If you want a fantastic guitar that will be with you for life, you need not look further than any of these four options. They can set you back in excess of $2000, but it’s absolutely worth it when you consider these are the kings of electric guitars and have been played by nearly every seminal guitarist at some point throughout their careers.
They are rich in tone, versatile, suitable for nearly every style of playing and manufactured with the best quality materials on the market.
Instead of going into more detail, let’s have a peek at some less-popular — even if only marginally — options that are just as viable as professional guitars to add to (or to begin) your collection.
Just because I’ve left a guitar off this list doesn’t mean it’s any less worthy — there exists such a wealth of fantastic options that really the only way to determine which is best suited for you will be to go out and play them, or at the very least listen to tons of different options.
Pickups: Dual single coils (varies on whether you get a vintage or updated model)
Jazzmaster’s kind of sat at the periphery of Fender guitars for quite a while. Originally produced in the 1950s as the guitar for jazz players, it was never as successful as the Telecaster and Stratocaster at breaking into the wider guitarist audience.
It has since become a staple of many genres, particularly those driven by noise and that sit in the indie rock/punk sphere. J Mascis (Dinosaur Jr), Kevin Shields (My Bloody Valentine) and Thurston Moore (Sonic Youth) are some of the biggest proponents of the Jazzmaster, and each of the artists have a fairly distinct, heavy-without-being-metal attitude to guitar-work.
Modern Jazzmasters present a compromise between the original noisy, dark grungey tone (or the clean twang associated with the 60s surf movement) with a new, higher noise floor and more tonal versatility.
This model from Fender certainly isn’t for everybody — in spite of its adaptability it has a specific sound that turns a number of people off and can lack clarity depending on the way the instrument is setup.
But if you’re looking for something a bit more unique than the Strat and Tele — the Jazzmaster might just be for you.
Pickups: Dual T-type humbuckers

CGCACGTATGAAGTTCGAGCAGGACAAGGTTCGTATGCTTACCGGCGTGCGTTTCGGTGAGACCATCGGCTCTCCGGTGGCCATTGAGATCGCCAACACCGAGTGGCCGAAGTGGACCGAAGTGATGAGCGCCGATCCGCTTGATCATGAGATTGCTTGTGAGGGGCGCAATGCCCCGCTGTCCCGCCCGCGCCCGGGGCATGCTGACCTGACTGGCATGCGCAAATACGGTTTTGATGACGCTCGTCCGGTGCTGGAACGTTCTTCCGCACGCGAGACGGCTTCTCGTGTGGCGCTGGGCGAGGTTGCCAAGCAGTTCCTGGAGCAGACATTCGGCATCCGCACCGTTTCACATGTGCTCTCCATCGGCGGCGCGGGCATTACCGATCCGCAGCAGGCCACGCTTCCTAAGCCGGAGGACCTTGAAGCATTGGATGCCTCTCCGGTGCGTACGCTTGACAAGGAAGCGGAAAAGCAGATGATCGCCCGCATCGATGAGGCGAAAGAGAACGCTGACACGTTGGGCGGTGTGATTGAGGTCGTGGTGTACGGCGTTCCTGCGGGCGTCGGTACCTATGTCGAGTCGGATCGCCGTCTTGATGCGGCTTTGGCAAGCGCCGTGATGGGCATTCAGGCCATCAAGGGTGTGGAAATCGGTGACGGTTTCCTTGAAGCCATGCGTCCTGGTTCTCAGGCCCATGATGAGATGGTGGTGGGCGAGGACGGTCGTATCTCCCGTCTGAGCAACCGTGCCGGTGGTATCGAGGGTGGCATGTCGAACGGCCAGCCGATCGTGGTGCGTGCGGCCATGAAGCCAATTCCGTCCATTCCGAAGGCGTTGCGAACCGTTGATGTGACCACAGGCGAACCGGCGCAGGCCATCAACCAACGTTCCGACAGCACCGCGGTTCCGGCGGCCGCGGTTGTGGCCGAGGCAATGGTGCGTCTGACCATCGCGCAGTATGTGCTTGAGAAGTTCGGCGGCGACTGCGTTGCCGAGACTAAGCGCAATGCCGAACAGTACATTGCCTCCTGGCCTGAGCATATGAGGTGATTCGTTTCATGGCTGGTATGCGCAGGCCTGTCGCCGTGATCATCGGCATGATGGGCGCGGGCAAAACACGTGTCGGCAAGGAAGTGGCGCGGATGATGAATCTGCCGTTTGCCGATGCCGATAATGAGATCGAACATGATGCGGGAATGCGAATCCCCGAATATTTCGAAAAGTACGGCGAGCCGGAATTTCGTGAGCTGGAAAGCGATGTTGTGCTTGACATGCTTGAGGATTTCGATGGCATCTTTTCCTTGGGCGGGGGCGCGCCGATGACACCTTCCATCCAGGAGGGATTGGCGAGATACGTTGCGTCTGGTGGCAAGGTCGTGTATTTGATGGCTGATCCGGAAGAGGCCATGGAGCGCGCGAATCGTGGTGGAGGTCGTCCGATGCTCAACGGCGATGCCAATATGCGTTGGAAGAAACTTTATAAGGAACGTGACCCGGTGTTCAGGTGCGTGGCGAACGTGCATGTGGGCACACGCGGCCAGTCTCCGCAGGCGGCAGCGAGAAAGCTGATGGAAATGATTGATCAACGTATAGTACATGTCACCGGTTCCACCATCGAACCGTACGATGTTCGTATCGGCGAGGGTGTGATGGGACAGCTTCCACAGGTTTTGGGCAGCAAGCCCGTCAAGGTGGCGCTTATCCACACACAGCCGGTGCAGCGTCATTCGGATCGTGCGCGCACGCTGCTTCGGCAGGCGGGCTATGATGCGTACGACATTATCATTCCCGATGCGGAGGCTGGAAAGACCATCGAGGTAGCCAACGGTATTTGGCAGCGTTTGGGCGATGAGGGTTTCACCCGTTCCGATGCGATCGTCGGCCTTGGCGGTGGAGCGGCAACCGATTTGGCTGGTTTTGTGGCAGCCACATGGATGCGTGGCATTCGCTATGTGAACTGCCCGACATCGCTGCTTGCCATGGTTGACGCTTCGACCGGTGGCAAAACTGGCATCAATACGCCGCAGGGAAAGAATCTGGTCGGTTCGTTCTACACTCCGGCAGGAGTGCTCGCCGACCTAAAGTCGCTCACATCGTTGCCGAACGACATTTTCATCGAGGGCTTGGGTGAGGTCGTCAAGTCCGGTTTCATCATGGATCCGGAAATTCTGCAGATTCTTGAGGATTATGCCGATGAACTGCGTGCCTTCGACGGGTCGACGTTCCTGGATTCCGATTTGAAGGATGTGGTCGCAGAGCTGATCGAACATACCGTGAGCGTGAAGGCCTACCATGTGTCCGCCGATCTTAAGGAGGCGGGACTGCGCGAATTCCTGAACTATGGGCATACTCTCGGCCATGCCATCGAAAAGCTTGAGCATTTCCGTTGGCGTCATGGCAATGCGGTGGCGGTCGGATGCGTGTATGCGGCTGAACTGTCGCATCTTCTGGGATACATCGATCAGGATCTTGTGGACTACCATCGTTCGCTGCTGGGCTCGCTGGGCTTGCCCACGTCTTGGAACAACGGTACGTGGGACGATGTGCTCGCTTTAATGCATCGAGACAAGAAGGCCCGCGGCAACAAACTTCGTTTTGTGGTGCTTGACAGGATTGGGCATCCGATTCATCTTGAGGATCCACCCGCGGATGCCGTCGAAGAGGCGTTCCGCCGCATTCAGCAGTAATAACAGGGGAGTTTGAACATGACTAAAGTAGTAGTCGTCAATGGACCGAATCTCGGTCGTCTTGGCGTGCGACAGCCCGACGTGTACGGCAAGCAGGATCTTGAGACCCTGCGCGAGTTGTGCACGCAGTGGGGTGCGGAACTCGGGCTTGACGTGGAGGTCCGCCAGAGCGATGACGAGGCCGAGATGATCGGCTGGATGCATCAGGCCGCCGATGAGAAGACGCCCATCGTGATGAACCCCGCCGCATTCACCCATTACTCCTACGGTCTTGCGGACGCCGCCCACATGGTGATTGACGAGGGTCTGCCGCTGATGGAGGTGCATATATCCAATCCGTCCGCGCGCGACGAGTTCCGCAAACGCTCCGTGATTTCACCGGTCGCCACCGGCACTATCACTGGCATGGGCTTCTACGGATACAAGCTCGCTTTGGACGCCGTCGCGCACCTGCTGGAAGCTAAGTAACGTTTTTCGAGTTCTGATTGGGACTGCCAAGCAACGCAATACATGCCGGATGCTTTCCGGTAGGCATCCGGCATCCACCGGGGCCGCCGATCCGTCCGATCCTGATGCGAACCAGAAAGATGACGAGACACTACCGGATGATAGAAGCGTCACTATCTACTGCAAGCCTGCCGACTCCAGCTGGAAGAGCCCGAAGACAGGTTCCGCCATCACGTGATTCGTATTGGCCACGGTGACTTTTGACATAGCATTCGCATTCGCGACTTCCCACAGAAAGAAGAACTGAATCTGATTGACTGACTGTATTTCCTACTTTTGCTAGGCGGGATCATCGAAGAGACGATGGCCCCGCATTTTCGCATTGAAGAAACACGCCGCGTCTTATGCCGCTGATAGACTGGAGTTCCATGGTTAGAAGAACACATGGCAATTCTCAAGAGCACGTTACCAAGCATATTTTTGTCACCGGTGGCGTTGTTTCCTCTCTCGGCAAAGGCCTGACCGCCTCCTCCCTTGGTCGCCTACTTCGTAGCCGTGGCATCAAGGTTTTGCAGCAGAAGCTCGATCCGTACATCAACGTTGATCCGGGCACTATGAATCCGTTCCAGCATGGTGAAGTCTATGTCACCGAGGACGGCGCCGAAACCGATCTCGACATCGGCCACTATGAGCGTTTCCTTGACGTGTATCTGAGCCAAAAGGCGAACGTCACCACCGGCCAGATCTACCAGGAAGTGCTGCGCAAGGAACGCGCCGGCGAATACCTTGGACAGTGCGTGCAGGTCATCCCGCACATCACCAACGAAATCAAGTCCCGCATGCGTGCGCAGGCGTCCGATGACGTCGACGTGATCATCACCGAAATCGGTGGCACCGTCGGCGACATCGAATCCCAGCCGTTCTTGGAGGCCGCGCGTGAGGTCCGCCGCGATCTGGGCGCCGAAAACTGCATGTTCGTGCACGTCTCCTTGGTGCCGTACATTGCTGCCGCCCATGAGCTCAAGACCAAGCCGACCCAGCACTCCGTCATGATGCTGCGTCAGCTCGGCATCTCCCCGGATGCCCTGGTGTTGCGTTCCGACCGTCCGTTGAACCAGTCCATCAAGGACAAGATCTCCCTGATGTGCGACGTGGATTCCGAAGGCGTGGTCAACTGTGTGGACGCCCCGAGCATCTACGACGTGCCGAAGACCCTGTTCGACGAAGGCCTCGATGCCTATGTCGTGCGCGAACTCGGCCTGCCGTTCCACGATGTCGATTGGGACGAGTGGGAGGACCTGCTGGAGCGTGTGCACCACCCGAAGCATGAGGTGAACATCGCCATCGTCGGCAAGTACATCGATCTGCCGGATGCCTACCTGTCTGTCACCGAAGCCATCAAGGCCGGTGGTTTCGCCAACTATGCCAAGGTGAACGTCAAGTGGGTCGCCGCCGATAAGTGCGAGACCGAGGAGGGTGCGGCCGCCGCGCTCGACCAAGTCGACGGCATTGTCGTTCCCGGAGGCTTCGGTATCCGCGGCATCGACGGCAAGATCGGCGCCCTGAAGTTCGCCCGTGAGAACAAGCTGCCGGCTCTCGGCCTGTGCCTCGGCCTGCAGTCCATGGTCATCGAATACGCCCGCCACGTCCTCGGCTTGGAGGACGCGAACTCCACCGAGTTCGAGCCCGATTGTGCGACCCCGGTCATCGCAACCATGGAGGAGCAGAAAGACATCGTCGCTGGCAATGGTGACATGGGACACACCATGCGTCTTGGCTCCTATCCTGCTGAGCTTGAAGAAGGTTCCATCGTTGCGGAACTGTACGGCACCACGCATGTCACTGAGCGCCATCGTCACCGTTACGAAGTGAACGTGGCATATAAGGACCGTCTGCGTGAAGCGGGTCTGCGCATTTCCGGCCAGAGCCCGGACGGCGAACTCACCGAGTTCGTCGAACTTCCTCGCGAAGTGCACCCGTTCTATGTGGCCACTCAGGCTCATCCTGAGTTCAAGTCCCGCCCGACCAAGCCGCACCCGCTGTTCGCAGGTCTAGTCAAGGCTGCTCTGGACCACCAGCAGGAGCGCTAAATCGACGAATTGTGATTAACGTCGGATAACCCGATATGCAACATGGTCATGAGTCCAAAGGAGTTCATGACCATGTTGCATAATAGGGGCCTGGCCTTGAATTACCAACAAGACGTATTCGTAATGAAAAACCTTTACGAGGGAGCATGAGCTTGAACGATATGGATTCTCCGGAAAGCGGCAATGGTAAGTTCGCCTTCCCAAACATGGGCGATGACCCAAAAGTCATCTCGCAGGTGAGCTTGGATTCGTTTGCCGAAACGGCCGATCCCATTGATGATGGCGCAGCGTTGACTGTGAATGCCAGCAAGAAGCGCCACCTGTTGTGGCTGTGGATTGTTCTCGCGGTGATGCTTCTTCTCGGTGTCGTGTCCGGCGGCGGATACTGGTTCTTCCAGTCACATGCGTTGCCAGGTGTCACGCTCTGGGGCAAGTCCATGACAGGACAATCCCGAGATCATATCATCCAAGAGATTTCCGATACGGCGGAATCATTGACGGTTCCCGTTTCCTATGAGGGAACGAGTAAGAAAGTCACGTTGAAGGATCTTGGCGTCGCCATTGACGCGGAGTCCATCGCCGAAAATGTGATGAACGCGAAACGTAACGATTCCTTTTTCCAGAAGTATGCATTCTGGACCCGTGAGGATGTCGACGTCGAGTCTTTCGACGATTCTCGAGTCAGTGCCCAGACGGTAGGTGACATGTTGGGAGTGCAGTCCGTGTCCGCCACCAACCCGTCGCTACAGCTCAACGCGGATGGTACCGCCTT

The Gibson ES-335 is the first hollow guitar (technically an archtop) that I’ve gone into detail on throughout this list, and what better a way to christen them than with this absolutely fantastic guitar.
Incepted in 1958, the ES-335 is a beautiful guitar, with two violin shaped ‘f’-holes carved into its 3-ply maple/poplar body.
The ES-335 is a compromise between these two bodies, with a more manageable level of feedback in conjunction with maintaining a solid, dark tone. Essentially, the ES-335 retains the charm of a hollow-body guitar without sacrificing playability.
The distinct character of the ES-335 makes it a perfect candidate for blues, jazz and rock, and it was in these three genres that its popularity soared and the Gibson archtop line flourished. Noel Gallagher, BB King and Eric Clapton are all noted for using the 335.
Coming in a number of designs and color schemes, you can choose between newer makes of the ES-335 or travel back in time and pick up a vintage guitar, depending on what you find on the market.
Either way, you won’t be let down by the unique and diverse tone that the ES-335 offers guitarists.
What’s interesting about the Ibanez Prestige series is that it’s a line based on other lines.
It’s not as confusing as it may sound — all that that means is Ibanez takes body shapes from their popular guitars, and then builds them at a higher level, using superior components and cutting-no-corners on manufacturing relative to their cheaper, standard versions (which can be fantastic in their own right).
While Ibanez guitars are typically associated with metal acts — particularly those that need a ‘fast’ neck to perform brisk solos and brutal rhythm sections — Ibanez are not a one-trick pony, and their Prestige series includes guitars like the AZ2204 and AM2000H which are suitable for any number of differing playstyles.
The obvious argument against the Ibanez Prestige series is — why start off with one when you can just trial a cheaper version? While this is a fair question, the same could be said of any of the guitars in the Epiphone or Squier lines.
Even if you’ve never played an Ibanez before in your life, it could be worth upgrading to one of the Prestige series guitars. If you try it in-store, love the feel, tone and aesthetic, why wouldn’t you get it?